Mary Rippon
Mary Rippon

The tinted cover photo of Mary Rippon was taken in 1899.
Courtesy Heritage Center, University of Colorado.

INTRODUCTION to
Separate Lives: The Story of Mary Rippon

Copyright © 1999 by Silvia Pettem

My interest in Mary Rippon began in late 1993 in the small basement room in Norlin Library on the Boulder campus that houses the archives of the University of Colorado. Because I had expressed an interest in the Victorian era and in women's history, the librarian suggested that I might wish to look at some unusual information about Mary Rippon. To Boulder residents, Mary Rippon is the familiar name of the university's outdoor theater where Shakespeare's plays are performed every summer. Despite the widespread use of her name, however, few people know that Mary Rippon chaired the German department as the university's first woman professor. And even those who knew of her position assumed until fairly recently that before her death in 1935, she had led a quiet, scholarly spinster's life.

When I studied her photographs in old yearbooks, a plain gentle-looking woman stared back at me, but I soon discovered that "Miss Rippon," as she was called, took extraordinary steps to clothe part of her life in secrecy. Because of her scandalous private life, she kept a low profile during her distinguished thirty-one-year career - never involved in controversy, always praised in the local press.

The historical view of the perfect Miss Rippon was altered suddenly in 1976 when an elderly man from the East Coast made his way down the steps to the archives and donated two photographs to the university. The man identified himself in an alumni publication as Wilfred Rieder, "a descendant of Mary Rippon."1 The article caused a minor uproar among librarians, faculty, and long-time Boulder residents. How could the never-married "Miss Rippon" have a descendant? At that time there were no known records, no documentation of a secret life.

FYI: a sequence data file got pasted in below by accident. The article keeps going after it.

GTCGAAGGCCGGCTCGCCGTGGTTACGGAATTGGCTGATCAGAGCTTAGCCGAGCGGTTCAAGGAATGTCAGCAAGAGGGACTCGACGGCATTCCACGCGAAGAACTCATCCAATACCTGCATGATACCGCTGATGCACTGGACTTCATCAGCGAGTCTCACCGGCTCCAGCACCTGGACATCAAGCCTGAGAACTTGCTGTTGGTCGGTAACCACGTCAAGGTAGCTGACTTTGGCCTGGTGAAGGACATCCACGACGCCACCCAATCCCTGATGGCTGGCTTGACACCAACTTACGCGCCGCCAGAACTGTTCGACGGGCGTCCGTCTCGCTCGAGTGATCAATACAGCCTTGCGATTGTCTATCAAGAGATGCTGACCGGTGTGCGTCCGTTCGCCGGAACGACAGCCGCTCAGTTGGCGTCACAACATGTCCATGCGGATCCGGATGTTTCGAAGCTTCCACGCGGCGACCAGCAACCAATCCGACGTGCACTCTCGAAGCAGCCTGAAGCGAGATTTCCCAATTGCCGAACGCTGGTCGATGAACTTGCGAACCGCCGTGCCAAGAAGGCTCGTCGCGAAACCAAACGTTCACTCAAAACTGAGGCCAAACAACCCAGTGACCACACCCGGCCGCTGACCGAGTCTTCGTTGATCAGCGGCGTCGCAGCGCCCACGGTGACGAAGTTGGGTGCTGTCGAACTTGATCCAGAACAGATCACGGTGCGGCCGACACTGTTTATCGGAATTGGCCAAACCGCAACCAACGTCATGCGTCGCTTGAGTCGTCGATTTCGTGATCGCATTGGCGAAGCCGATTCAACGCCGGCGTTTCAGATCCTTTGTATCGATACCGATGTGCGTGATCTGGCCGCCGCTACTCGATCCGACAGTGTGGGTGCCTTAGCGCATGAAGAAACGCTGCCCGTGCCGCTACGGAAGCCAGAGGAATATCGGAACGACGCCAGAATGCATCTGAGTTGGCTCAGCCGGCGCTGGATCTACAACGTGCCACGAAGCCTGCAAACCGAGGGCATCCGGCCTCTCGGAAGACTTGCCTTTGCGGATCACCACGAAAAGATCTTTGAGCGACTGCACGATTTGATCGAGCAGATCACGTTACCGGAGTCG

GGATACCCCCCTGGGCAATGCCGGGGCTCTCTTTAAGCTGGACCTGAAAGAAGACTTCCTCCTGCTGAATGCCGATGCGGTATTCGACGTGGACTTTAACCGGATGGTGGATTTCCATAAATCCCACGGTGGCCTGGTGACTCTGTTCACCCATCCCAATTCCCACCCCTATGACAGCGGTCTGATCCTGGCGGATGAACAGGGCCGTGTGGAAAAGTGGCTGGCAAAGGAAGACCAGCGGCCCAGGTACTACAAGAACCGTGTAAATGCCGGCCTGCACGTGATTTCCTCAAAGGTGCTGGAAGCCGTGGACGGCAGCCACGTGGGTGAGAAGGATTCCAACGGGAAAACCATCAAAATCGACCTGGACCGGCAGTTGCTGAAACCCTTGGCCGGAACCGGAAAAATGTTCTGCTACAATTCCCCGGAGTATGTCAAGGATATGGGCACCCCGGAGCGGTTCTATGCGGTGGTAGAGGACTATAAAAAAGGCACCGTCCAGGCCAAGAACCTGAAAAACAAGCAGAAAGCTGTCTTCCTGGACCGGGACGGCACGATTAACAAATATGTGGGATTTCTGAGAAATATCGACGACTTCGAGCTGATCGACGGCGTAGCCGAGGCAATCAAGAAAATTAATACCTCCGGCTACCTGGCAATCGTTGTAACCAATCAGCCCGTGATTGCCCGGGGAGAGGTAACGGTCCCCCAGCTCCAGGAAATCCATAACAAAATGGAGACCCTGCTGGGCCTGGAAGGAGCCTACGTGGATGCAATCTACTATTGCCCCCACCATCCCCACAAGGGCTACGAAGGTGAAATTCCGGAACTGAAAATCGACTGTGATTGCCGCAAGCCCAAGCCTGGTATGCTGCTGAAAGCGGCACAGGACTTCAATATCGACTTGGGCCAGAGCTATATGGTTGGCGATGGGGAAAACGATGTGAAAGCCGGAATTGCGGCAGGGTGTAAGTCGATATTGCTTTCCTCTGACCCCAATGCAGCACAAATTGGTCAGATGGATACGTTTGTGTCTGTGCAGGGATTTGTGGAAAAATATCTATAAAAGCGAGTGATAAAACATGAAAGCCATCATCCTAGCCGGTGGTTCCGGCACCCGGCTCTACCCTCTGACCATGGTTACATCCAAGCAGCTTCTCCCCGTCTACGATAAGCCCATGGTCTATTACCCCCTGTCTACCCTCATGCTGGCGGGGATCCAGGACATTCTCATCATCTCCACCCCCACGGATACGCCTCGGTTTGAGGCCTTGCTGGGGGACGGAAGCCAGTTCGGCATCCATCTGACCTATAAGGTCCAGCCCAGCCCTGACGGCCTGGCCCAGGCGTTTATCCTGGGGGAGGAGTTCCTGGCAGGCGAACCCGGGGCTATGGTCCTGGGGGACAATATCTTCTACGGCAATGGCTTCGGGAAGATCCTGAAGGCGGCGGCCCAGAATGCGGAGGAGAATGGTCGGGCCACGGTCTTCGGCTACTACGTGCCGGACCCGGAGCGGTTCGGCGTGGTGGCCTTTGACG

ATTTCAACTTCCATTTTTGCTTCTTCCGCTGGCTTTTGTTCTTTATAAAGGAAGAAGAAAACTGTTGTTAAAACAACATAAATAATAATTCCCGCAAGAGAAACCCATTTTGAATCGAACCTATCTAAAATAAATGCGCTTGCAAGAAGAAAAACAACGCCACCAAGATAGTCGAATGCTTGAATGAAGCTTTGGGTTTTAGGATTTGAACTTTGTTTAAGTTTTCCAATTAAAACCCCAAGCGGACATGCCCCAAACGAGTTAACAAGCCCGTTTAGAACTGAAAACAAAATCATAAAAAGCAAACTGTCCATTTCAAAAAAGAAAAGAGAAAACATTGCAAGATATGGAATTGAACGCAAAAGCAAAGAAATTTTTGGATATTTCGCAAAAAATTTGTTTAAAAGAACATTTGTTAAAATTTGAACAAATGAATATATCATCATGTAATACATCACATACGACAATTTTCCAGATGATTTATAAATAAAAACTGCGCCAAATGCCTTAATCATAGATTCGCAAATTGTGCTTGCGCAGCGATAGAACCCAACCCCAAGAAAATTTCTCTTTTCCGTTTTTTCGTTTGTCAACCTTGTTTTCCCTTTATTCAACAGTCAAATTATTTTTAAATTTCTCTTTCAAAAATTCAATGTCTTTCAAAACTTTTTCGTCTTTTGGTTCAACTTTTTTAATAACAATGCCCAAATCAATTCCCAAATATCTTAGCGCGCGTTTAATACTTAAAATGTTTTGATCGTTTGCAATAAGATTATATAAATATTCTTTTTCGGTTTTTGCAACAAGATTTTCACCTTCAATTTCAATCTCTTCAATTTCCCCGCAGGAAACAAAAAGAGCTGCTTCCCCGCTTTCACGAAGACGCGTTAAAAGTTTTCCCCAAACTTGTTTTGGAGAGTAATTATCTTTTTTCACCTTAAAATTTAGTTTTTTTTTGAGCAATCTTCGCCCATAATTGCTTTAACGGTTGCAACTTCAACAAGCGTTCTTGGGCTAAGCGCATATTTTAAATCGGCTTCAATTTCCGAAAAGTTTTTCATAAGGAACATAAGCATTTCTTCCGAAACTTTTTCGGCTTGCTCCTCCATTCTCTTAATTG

In 1987, Mr. Rieder announced in another alumni publication that he was Mary Rippon's grandson,2 explaining to a reporter that nearly a century before in 1888, Mary had entered into a romantic relationship with one of her students and had become pregnant. She married secretly, gave birth to the child during a year's sabbatical in Germany, then returned to Colorado and resumed her teaching as if nothing had changed.

Mary's grandson died a few years after his disclosure, but he left some of her small plain leather diaries and account books to the archives. The diaries are cryptic, with only a sentence or two for each day. The entries are written in delicate handwriting and often consist of a phrase such as "Went to Mrs. Bell's" or a brief notation on the weather. Rarely did Mary state her feelings, but the few times she did were revealing. Mary's account books left much more detailed information. For many years Mary itemized all of her expenses, leaving clues about her day-to-day lifestyle, her priorities, and her heavy financial responsibilities.

Mary listed in her journals the letters she wrote and received. Most of the letters and several years' worth of the diaries are missing. Perhaps Mary destroyed them to protect her privacy. If she did keep them, the missing volumes may have been destroyed by her family. Until her grandson's revelation, the family tightly guarded her secret.

The sharp contrast between the difficulties and failures in Mary's private life and her achievements in public life drew me into the mystery of her story. A few months of historical detective work turned into a five-year compulsion. The resulting Separate Lives: The Story of Mary Rippon became an all-consuming research project that nagged at me month after month and year after year until it pushed all other projects aside.

During this time I expanded my search to property and guardianship records. I read brittle newspapers from the nineteenth century, collected old photographs and legal documents, and carefully dissected the phrases in Mary's diaries. I spent hours and hours tracking anyone and everyone who had a connection to her story. The more I discovered, the more fascinated I became.